In 1999, a small group of parents affected by unexplained toddler death attended a presentation at the SIDS Alliance national convention in Atlanta, GA. The presentation by Dr Henry Krous was entitled "Post-Infancy SIDS-Is it on the rise?" Following the presentation, Dr. Krous agreed to review the children's records, of the families in attendance to learn more about them. Over the following two years, more families who had experienced an unexplained childhood death were identified and Dr Henry Krous and Laura Crandall founded the San Diego SUDC Research Project which studied cses of SUDC from 2001- 2012.
Laura Crandall, a Neurological Physical Therapist by training, and Chelsea Hilbert, an ER Social Worker by training, brainstormed together to create the mission of The Sudden Unexplained Death In Childhood Program. A proposal was submitted to the national non-profit, the CJ Foundation for SIDS, to support this new program and it was created in the fall of 2001. The SUDC Program was created to be a centralized resource for Sudden Unexplained Death In Childhood providing information, support, advocacy and research.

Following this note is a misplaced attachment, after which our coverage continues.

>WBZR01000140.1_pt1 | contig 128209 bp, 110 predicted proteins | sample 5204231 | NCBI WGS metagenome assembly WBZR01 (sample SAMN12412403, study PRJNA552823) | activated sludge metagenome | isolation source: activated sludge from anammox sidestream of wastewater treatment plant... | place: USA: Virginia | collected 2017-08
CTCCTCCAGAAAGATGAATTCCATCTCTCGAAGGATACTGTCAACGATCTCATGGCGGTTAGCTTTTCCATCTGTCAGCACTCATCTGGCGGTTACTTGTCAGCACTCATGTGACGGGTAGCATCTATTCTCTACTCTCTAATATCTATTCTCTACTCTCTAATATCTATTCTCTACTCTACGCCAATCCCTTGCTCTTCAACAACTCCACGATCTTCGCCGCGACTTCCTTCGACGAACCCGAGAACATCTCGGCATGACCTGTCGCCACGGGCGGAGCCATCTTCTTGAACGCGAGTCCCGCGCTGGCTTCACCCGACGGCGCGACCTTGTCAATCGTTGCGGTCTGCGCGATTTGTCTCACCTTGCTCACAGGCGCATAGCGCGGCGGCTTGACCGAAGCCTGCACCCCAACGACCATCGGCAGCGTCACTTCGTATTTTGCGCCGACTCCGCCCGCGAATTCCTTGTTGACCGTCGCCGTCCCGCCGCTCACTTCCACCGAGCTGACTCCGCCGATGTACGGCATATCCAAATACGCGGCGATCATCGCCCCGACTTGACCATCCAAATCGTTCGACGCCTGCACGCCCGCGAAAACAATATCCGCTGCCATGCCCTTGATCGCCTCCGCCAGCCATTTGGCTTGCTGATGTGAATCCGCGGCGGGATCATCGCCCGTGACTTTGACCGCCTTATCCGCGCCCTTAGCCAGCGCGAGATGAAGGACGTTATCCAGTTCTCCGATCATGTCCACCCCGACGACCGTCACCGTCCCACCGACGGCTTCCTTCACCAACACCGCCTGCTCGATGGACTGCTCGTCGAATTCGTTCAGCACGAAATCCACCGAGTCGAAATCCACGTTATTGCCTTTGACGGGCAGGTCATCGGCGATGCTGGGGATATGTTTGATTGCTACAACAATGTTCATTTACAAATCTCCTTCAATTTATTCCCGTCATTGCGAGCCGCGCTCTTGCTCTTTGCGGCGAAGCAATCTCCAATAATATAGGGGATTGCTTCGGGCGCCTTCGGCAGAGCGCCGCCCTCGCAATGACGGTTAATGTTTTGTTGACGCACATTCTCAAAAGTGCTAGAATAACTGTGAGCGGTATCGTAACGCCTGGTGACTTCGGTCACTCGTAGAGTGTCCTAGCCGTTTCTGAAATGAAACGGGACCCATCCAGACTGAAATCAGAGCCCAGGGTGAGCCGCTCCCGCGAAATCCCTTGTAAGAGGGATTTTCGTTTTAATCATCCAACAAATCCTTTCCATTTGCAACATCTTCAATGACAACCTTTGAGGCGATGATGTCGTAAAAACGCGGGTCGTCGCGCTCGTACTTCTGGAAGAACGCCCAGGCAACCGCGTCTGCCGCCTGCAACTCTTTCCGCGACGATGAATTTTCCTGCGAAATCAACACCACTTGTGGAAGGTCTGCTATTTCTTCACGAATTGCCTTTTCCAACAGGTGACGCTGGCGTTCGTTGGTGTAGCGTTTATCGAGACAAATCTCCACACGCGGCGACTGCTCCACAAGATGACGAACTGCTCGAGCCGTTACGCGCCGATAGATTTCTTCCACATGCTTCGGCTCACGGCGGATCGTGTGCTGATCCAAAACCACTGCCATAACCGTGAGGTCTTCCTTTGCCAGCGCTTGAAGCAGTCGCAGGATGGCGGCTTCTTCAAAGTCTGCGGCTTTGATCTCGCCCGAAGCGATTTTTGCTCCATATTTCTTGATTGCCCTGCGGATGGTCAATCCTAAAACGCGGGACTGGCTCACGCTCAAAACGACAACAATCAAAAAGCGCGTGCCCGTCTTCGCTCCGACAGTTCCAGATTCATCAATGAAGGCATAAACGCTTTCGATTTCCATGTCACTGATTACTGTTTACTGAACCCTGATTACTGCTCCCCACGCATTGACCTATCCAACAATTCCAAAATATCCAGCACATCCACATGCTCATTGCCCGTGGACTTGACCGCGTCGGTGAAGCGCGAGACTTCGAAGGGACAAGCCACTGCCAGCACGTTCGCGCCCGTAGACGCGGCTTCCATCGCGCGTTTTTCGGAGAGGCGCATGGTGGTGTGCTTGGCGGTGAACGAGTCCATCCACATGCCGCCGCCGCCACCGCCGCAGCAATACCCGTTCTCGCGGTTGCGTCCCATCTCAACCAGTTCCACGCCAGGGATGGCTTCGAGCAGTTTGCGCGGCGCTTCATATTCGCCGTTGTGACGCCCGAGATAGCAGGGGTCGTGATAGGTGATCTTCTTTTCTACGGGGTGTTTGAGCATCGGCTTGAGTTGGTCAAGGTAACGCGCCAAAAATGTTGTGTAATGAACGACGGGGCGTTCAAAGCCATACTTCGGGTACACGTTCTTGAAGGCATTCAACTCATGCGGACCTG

With each year, the program grew to provide more services to more families with greater needs. In 2014, Laura Crandall and Lorri Caffrey, both SUDC parents, along with Dr Orrin Devinsky and Jim Lintott founded the SUDC Foundation as an independent non-profit health organization. The SUDC Foundation was created to continue the mission of the Program, as well as meet the current needs of those touched by Sudden Unexplained Death in Childhood.
One of the greatest needs for families, beyond support services, was access to research opportunities. Partnering with NYU Langone Medical Center, under the leadership of Dr Orrin Devinsky, the SUDC Registry and Research Collaborative was created in 2014.
The Foundation also expanded its efforts through advocacy and helped drive the successful passage of the Sudden Unexpected Death Data Enhancement Act that was signed into law by President Obama in December 2014. This Act is the first federal recognition of SUDC in the USA.